10 February 2016

"And Then There Are the Secrets of the Trees" - Tree Post I

“And then there are the secrets of the trees.” –David Friend

It has been my resolution to reconsider, actively, the icon and the reality of the tree, and utilize both more in my work.

This is a relatively easy realization or observation to put forth, but it struck me as peculiar how my love for the giants of our natural world still has yet to translate into my visual vocabulary with any fluency. You would think whatever holds our affection, and fascination, would be an automatic integral part of our creations, but in my case, with trees, not so much.

While I continue to explore for myself why that is, the point here is that more reading, visual art exploration, and continued in-person observation on trees has been working steadily, increasingly, back into my daily process.

In particular, I’ve waited not too patiently these past few months to develop a concept to completion through a multi-product process that indulges the tree as the sole subject. I’ve been given an opportunity to work with it finally, and so, in tandem with the other gallery show work, I’m going to see what I can manage with this long standing idea.

It started with two words: ‘tree bridge’

This was put down on paper as an intentionally loose, playful, and ‘note-taking’ large scale thumbnail sketch, that I came home from one of my jobs to scribble down in the sketchbook, and looked like this:

I received repeat positive response to this initial exploration through social media and from person to person critique amongst art friends. When I talked about my interest to develop it further into a large-scale drawing and then painting, I was encouraged as well.

Now, I’ve been psyching myself up for the next approach to this concept, a large, decent drawing, with further studies and references to the tree, in both art and fact.

One of my favorite books on trees is by James Balog, an adventurous photographer, whose work marries science and poetic artistry into a project of inspiring power. I’ve owned this book for a while, and gifted it to a few photographers I know:

I’ve reread much of it and poured over his stunning photography within it’s pages for the millionth time, this last pass focusing more deliberately on connections to my own project vision.

John Muir, a naturalist involved with the Sequoia and Yosemite National Parks, said, “To the outer ears these trees are silent, [yet] their songs never cease. Every hidden cell is throbbing with music and life, every fiber thrilling like harp strings”
I am certain I am not the only one to feel that we are encountering something ‘knowing’ and dynamic when we take in the presence of a tree, such is the impact of so many years active within one seemingly statuesque figure.

James Balog himself writes in his book “Tree”, paired with one of his compiled photographs of a gorgeous, ancient angel oak, “I can’t help wonder who truly is the observer and who is the observed. While we watch them, do they gaze back at us? It is easy to understand the reciprocity of the visual exchange when a creature has eyes. Does a plant have some other sense that we mammals lack the capacity to understand?”…. It’s a sense we get sometimes, anyways; “this forest has eyes”, we say, when venturing forth into the unknown woodland, perhaps feeling as if we are somehow observed by the strange beings standing all around us like a freeze-frame militia party.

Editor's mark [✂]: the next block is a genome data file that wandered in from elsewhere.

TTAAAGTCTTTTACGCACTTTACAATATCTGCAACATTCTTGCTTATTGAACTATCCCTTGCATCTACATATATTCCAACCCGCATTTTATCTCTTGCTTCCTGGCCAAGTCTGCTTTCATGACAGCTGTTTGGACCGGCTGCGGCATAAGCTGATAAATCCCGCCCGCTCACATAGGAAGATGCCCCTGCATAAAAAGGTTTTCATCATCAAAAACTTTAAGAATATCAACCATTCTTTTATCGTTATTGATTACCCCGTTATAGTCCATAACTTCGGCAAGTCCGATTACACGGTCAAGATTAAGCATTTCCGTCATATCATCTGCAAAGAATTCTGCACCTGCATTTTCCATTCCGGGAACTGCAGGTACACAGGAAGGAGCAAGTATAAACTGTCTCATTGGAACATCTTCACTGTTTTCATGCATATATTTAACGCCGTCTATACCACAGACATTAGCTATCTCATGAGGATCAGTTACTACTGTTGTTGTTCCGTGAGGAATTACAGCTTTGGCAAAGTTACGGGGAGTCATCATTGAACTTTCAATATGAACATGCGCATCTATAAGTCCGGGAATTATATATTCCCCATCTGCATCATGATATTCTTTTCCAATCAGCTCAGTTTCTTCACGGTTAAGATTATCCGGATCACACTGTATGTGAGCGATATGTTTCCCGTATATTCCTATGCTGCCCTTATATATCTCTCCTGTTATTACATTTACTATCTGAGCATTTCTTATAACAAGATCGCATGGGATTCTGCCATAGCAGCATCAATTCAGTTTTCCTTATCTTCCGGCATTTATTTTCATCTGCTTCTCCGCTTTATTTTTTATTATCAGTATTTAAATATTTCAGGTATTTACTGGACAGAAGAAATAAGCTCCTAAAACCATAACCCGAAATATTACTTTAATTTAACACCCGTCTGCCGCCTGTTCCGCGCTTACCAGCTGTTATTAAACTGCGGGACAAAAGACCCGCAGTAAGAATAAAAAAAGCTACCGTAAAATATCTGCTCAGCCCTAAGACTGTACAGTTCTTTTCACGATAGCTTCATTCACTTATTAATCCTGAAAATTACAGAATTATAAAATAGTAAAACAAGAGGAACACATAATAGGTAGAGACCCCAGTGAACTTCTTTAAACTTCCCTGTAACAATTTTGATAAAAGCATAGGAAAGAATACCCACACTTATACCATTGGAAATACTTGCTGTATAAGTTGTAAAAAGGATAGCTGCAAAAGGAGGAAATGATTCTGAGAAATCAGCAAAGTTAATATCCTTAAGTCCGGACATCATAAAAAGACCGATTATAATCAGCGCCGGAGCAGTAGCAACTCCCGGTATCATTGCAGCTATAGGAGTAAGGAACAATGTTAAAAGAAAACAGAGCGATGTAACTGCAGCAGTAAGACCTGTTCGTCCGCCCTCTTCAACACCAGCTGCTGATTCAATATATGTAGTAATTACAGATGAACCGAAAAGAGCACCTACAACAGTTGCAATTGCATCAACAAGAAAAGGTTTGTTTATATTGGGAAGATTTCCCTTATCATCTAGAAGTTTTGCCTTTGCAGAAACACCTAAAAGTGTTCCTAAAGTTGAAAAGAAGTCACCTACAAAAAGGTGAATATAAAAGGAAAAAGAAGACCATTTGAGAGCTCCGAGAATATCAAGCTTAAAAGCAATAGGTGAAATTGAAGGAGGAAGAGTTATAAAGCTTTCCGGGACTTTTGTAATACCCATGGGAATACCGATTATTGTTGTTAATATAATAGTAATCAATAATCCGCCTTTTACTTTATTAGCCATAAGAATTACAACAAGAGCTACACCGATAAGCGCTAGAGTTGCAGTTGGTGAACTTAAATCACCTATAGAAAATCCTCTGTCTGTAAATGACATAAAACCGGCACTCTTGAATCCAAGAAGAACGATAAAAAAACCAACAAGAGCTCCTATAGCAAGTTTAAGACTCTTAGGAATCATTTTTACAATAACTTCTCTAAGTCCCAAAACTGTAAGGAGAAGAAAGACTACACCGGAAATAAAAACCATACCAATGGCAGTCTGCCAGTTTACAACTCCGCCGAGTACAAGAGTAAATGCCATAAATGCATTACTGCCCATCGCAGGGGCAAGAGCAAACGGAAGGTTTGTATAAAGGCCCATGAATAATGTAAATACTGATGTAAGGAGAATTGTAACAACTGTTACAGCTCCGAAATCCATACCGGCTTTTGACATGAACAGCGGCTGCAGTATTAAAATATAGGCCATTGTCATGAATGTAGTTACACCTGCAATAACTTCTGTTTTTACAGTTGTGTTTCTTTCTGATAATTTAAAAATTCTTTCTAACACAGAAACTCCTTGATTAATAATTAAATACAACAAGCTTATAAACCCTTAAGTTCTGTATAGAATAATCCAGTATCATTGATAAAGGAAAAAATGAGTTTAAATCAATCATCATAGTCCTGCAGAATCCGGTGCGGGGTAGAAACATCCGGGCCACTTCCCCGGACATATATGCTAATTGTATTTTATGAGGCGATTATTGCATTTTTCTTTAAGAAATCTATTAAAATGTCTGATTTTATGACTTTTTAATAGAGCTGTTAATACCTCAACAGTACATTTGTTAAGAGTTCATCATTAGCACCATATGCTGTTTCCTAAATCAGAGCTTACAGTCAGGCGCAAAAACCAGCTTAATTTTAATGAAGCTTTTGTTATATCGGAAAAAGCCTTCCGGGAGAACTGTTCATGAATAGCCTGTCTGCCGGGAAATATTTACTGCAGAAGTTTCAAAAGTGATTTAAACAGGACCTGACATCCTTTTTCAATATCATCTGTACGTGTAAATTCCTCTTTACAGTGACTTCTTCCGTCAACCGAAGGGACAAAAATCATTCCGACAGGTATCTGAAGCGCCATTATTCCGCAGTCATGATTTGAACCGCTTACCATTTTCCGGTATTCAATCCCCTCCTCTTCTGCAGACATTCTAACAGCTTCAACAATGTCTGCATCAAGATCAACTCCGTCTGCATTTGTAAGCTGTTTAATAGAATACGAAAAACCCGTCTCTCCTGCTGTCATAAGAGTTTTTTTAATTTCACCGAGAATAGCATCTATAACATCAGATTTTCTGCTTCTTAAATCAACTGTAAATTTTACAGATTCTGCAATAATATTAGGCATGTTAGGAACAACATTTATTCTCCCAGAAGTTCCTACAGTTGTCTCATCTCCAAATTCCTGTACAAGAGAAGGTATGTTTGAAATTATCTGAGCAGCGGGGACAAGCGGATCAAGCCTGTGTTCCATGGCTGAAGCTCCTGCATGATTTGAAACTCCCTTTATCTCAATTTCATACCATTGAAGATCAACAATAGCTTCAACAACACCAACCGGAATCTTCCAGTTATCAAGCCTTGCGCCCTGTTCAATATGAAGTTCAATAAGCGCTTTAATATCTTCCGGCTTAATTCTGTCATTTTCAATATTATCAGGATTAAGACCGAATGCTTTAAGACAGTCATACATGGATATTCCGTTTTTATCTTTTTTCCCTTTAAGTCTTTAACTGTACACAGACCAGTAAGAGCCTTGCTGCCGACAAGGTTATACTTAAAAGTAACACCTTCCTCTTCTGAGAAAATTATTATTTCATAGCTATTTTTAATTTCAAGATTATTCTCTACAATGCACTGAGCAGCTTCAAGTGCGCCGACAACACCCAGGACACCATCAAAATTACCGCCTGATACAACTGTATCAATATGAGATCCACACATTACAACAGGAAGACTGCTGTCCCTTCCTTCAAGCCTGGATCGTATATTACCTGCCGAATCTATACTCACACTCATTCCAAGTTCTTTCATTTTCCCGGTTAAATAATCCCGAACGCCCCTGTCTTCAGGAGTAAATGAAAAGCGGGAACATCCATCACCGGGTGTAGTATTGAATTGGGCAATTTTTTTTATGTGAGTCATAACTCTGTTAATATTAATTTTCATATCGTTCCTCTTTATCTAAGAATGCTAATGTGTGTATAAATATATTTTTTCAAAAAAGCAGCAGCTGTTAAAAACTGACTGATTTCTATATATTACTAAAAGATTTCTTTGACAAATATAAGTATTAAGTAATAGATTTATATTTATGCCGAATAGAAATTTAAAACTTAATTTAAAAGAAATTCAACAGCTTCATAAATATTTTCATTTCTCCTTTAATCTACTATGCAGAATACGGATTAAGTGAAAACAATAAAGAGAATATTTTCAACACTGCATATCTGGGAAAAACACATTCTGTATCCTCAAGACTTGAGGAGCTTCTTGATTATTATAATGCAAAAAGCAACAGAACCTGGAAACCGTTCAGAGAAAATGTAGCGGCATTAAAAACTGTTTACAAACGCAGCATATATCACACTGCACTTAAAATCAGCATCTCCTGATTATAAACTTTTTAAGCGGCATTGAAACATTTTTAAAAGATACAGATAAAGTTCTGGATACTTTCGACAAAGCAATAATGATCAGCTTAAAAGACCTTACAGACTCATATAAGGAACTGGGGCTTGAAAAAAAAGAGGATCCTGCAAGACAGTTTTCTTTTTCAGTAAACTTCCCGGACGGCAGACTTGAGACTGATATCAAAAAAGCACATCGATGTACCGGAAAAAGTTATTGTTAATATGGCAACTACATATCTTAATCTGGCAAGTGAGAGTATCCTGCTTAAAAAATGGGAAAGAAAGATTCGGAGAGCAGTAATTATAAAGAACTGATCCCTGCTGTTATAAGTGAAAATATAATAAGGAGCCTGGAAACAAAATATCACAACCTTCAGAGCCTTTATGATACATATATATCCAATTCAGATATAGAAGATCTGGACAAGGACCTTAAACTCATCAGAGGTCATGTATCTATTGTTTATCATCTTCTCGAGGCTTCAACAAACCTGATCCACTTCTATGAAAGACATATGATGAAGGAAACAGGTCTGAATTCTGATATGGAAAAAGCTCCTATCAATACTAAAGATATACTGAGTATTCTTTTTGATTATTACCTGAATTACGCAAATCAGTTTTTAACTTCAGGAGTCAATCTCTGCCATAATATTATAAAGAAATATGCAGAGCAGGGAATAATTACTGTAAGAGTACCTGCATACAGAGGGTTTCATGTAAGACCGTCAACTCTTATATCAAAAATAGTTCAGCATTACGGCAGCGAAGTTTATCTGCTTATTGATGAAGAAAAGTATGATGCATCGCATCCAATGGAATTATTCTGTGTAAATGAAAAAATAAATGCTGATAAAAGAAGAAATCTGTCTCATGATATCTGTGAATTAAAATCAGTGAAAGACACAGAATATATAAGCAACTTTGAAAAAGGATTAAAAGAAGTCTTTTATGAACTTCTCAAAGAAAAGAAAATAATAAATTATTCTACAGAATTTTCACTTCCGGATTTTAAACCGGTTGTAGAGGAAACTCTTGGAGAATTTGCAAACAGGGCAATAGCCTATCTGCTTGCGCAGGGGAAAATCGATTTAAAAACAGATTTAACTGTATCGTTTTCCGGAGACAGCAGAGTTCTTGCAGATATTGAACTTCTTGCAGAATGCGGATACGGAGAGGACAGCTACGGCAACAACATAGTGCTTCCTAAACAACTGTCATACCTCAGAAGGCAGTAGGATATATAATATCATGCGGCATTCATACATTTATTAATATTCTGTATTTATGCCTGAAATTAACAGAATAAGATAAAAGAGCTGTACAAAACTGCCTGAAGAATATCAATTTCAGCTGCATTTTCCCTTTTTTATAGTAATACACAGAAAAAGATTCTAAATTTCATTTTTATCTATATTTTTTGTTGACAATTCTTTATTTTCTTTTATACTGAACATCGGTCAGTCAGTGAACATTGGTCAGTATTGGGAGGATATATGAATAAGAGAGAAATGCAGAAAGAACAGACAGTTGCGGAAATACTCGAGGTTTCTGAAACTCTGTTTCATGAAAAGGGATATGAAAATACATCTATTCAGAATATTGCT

I want to impart something of those non-existent “eyes” into the piece I am developing here, a personified presence as if wisdom and eons of observing us tiny, flimsy, fleeting Homo sapiens is retained within the colossus standing patiently therein.

Normal trees can get truly massive in scale compared to us humans, let alone mythical and metaphorical ones such as the famous Yggdrasil from Norse mythology. I’m referencing the latter kind of tree, something of epic and ethereal proportions, so I want to tackle the challenge of stepping back and sizing up such a thing within the confines of a composition.

Balog observes, “If, as Wallace Stegner said, ‘Space is a place with no memory’, then a great tree infuses empty space with memory and turns it into a place, creating a bridge between civilization and wildest wilderness”.

My ‘tree bridge’, now dubbed ‘The Infinity Tree’ as the working title, needs to grow into a space that holds a sense of place at once unbreachable and venerable. A being imperative to bridge two dimensions through it’s own existence. A vertical union, communion, a pillar of light, water, life force, and integrity, that is what this epic tree drawing should be about.

By extension, I want to impart that long held connection to the god-world that we’ve assumed of trees into the drawing. In our awe of the elegant, expansive, symbolic strength of the oak tree, for example, it’s character would be a good element to work with. As Balog writes, “Lightning strikes oak more often than it does other species. To ancient cultures, this made oak appear to be conduits for bringing the power of the sky gods down to earth. Accordingly, the trees were held in great reverence”.  The Celts, for example, not only recognized natural patterns associated with trees and the elements, but honored the trees as a system of symbols for virtues and values in life. They had a tree ‘alphabet’, called ogham, which was their only known form of written documentation in the culture. Oak, one of the most prominent of the native trees in their iconography, represented strength and integrity.

With reference from the oak, I’ll pull in inspiration from other appealing trees that lend a more universal final figure to the drawing’s subject. It shouldn’t be a certain kind of tree, but a tree of all trees, beyond any human identification system.

That's all for now. More to come on this tree installment shortly.

Happy creating!

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